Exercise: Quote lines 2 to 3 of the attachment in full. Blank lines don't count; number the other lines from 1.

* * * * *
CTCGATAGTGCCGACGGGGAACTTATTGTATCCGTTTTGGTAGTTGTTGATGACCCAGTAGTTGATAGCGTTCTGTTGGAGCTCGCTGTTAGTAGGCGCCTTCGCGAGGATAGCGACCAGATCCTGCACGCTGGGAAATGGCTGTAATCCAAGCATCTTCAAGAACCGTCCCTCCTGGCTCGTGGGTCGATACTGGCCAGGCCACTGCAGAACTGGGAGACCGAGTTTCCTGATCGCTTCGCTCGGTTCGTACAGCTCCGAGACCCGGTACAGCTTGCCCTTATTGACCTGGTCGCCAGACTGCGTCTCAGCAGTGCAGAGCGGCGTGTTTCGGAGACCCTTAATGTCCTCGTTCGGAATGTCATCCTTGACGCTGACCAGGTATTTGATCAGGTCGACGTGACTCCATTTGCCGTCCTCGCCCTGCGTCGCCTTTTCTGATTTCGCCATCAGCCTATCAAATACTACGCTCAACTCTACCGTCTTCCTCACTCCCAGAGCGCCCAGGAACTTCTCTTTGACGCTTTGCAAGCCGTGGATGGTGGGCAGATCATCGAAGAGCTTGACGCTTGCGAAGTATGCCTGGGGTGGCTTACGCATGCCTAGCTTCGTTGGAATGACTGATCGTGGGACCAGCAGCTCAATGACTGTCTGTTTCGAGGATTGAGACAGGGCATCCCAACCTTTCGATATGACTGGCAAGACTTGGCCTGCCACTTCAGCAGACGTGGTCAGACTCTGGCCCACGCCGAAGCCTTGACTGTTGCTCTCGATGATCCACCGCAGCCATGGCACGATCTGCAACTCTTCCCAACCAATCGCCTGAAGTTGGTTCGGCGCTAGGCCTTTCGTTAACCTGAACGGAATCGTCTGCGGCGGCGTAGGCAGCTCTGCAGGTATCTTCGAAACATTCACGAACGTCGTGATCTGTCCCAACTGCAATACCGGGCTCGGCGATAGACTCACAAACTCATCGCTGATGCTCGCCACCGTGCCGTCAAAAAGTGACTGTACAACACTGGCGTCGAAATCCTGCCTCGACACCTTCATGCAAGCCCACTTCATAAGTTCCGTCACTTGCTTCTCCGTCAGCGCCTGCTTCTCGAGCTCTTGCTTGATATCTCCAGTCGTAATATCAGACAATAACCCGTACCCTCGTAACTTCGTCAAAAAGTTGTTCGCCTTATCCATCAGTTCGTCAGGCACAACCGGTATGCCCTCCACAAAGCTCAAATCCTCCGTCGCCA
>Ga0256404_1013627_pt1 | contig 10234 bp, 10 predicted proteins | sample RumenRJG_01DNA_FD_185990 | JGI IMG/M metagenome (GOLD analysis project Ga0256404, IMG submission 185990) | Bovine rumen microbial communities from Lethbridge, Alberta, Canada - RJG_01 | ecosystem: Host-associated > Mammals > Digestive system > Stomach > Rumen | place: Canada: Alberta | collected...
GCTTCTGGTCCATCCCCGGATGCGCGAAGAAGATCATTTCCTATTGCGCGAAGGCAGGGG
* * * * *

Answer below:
>Ga0256404_1013627_pt1 | contig 10234 bp, 10 predicted proteins | sample RumenRJG_01DNA_FD_185990 | JGI IMG/M metagenome (GOLD analysis project Ga0256404, IMG submission 185990) | Bovine rumen microbial communities from Lethbridge, Alberta, Canada - RJG_01 | ecosystem: Host-associated > Mammals > Digestive system > Stomach > Rumen | place: Canada: Alberta | collected...
GCTTCTGGTCCATCCCCGGATGCGCGAAGAAGATCATTTCCTATTGCGCGAAGGCAGGGG